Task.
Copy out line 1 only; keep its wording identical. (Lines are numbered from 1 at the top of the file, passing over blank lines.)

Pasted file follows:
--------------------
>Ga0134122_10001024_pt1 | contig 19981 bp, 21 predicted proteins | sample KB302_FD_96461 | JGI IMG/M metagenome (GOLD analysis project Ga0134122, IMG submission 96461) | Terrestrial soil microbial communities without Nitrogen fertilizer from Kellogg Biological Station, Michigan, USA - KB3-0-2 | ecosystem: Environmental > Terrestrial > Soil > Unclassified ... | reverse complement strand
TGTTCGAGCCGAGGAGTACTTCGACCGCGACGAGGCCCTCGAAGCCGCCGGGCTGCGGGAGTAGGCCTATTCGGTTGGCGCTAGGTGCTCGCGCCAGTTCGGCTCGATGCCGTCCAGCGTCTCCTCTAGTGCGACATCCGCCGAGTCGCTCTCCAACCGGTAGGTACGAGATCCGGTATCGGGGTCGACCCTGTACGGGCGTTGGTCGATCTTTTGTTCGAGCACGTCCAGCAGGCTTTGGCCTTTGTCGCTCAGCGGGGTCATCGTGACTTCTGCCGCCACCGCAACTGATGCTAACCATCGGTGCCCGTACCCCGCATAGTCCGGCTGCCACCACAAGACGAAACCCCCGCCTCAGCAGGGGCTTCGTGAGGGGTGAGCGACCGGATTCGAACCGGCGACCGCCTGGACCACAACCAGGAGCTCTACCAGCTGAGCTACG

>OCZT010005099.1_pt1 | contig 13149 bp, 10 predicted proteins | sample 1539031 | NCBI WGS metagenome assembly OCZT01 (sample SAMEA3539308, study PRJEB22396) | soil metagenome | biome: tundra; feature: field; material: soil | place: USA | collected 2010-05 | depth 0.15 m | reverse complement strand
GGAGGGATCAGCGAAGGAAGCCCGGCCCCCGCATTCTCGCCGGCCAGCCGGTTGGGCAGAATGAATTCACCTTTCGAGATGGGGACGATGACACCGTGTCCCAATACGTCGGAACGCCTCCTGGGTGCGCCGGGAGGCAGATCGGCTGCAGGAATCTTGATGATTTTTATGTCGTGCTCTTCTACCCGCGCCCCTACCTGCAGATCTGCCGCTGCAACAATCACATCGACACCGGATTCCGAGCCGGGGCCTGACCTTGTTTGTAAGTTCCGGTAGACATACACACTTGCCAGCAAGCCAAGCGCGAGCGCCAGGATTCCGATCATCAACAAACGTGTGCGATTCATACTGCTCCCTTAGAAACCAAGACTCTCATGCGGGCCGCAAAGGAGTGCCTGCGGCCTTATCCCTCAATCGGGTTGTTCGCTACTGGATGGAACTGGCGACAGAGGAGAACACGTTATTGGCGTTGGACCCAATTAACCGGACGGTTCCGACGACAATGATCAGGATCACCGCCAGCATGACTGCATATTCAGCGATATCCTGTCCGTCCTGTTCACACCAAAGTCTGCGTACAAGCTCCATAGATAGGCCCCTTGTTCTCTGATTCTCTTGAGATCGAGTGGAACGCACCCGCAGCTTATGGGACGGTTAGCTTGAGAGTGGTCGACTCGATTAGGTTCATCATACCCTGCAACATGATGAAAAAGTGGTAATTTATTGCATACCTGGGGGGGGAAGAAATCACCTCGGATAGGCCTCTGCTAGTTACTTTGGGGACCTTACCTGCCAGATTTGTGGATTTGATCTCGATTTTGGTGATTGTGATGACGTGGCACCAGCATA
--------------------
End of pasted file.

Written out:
>Ga0134122_10001024_pt1 | contig 19981 bp, 21 predicted proteins | sample KB302_FD_96461 | JGI IMG/M metagenome (GOLD analysis project Ga0134122, IMG submission 96461) | Terrestrial soil microbial communities without Nitrogen fertilizer from Kellogg Biological Station, Michigan, USA - KB3-0-2 | ecosystem: Environmental > Terrestrial > Soil > Unclassified ... | reverse complement strand